ANCHORAGE (AP) -- Even before they were officially announced, the Army canceled a series of 20 missile launches targeting state lands in the Brooks Range with hazardous liquid-fueled rockets and clusters of 40-pound dummy payloads screaming like bullets at 1,000 feet per second.
The five-year test program, based at the University of Alaska Fairbanks' Poker Flat Research Range, was to be part of the Army's efforts to improve its battlefield missile defenses, according to a still-secret environmental assessment obtained by Fairbanks author Dan O'Neill, a critic of the tests and of the use of Poker Flat for classified military research.
The first two tests were to have been flown in daylight in April or May, according to the launch schedule.
Neither Army nor Poker Flat officials would disclose what missiles were to be launched. But O'Neill discovered that the dimensions, fuel, design, range and portable launcher that are described and drawn in the environmental assessment fit the Russian-designed SS-1c, known in the West as the Scud B.
''If you compare what the thing looks like and all the numbers, all the numbers match up,'' said David Wright, a physicist and missile expert with the Union of Concerned Scientists in Cambridge, Mass. ''To be as careful as possible, it's either a Scud or someone's replica of a Scud.''
The Scud B is one of the most widely used of all the Soviet-era missiles. Among the countries outside the old Soviet bloc with that model are Iran, Iraq, Libya and North Korea.
Lt. Col. Rick Lehner, spokesman for the Army's Missile Defense Agency in Virginia, said the government would keep a launch of foreign-made missiles classified in part to avoid answering questions of how it obtained them.
In its environmental assessment, Wright said the Army hoped to learn the radar signature of the rocket and its multiple warhead payload -- the kind that might carry chemical or biological weapons -- in hopes of designing a tactical missile defense for U.S. and allied troops. American and Israeli forces fired Patriot missiles at incoming Iraqi Scuds during the Persian Gulf War with only mixed success.
The Alaska test was not directly related to the national missile defense program, which is being designed to protect North America from long-range strategic weapons.
Poker Flat manager Gregory Walker said Wednesday he learned of the cancellation in a conference call with Army officials Tuesday morning.
Walker had arranged the conference call to argue that the Army should publicly disclose at least some of its testing plans.
He was shocked to learn that the entire program was canceled.
''I was most concerned that it was something that we did or didn't do right,'' Walker said in a telephone interview. ''They said, You weren't an issue.' ''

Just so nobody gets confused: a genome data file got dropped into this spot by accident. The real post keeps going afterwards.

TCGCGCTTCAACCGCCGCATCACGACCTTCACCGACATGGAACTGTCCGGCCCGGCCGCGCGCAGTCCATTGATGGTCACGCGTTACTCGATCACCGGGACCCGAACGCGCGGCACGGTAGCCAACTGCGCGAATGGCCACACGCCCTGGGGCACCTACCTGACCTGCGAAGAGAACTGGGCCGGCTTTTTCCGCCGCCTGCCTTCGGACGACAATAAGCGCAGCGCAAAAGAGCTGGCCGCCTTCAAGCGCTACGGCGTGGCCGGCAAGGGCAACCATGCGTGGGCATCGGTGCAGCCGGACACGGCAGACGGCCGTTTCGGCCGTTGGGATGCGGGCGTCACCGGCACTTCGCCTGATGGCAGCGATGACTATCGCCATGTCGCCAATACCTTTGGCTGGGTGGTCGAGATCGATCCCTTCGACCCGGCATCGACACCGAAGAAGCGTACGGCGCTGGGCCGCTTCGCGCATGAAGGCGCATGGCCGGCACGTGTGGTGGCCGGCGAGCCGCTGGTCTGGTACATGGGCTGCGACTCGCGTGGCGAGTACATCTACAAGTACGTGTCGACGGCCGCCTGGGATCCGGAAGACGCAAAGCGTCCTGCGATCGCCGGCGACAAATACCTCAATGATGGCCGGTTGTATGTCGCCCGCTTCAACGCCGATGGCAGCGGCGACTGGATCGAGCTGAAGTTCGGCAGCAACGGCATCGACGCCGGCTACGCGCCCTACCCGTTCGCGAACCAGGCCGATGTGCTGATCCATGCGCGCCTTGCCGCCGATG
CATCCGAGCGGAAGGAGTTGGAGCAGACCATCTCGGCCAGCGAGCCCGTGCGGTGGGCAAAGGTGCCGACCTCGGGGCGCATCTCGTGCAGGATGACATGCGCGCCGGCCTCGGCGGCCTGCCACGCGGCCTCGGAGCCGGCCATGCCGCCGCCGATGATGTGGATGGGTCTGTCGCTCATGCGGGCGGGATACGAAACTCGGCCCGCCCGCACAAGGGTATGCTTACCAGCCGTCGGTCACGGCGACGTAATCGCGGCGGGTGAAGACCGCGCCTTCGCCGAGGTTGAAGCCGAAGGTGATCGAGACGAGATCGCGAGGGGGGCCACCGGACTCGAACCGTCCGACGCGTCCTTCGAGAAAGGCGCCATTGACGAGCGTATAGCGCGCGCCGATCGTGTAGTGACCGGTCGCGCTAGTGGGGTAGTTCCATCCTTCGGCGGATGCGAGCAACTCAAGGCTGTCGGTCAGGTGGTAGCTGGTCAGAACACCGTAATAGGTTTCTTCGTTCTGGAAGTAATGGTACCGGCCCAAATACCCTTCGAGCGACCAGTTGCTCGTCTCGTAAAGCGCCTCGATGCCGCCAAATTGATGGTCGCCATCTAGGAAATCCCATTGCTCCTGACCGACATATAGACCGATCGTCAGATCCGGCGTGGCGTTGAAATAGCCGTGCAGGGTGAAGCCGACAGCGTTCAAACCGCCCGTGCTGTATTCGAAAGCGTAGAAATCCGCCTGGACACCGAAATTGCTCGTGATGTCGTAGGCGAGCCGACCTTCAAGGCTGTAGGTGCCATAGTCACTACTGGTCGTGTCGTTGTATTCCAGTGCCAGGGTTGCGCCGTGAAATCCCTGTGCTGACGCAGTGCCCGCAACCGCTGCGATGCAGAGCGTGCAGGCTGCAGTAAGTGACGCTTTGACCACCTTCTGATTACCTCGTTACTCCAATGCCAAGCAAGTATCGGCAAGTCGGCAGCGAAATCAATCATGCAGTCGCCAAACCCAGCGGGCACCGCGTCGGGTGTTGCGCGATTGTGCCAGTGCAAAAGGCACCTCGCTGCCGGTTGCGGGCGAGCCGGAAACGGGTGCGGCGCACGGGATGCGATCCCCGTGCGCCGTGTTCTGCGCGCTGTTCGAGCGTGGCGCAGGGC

Lehner said the issue came down to the expense of executing the tests in Alaska, which ''was quite high.''
''There were a number of logistical hurdles and technical challenges in terms of getting people up there,'' Lehner said.
The project had its origins long before Sept. 11.
Harry Bader, a state Department of Natural Resources official in Fairbanks, said Army officials told his agency that the helicopters originally planned for the experiment were diverted to Afghanistan. The Army was contemplating using tracked vehicles to haul radars, generators, personnel, cleanup gear and rocket debris between Coldfoot and the Chandalar Basin in the Brooks Range wilderness.
The tests will now take place at a military reservation in the Lower 48, possibly White Sands Missile Range in New Mexico, Lehner said.
The Army originally rejected White Sands because it was too small and because the Army lacked the permits and agreements with landowners in target zones outside the range, according to the environmental assessment.
The Army asserted that the tests would fall within agreements with landowners and managers downrange in Alaska, but officials with the Alaska Department of Natural Resources and the Yukon Flats National Wildlife Refuge said the military tests might have to undergo public hearings before the springtime launches.
The Army promised to clean up after itself. All 25 to 50 simulated weapons in every payload, weighing between 33 and 55 pounds each, were to carry radio beacons to make them easier to retrieve. The rocket remains, and any fuel still inside, will also be hauled off unless buried too deep in the ground to remove, the environmental assessment said.
Poker Flat, on Mile 30 of the Steese Highway north of Fairbanks, is mainly known as the launching pad for high altitude experiments on the aurora borealis and associated upper atmosphere phenomena. The facility, operated by UAF's Geophysical Institute, generally uses a variety of hand-me-down, multistage solid-fuel rockets provided by the National Aeronautics and Space Administration, often from discarded military stockpiles.
Poker Flat had never launched a guided, liquid-propelled rocket before, and the fuel for each test launch -- like the fuel for a Scud B -- was particularly hazardous. It consists of 268 gallons of benzene and kerosene, 485 gallons of oxidizer -- inhibited red-fuming nitric acid -- and nine gallons of initiator fuel that immediately bursts into flame when it contacts the oxidizer.
An explosion on the launch pad, or shortly after launch, would send a deadly cloud of nitric acid vapor drifting in the area, according to Walker and the environmental assessment.
While nitric acid is neutralized in water, Walker said the mixture was deemed so dangerous that the Army said the rockets couldn't be launched at Poker Flat because they were too near the blockhouse and other buildings. Instead, they picked a gravel pit a mile away. At launch time, the Steese Highway would have to be blocked and residents in the area evacuated.
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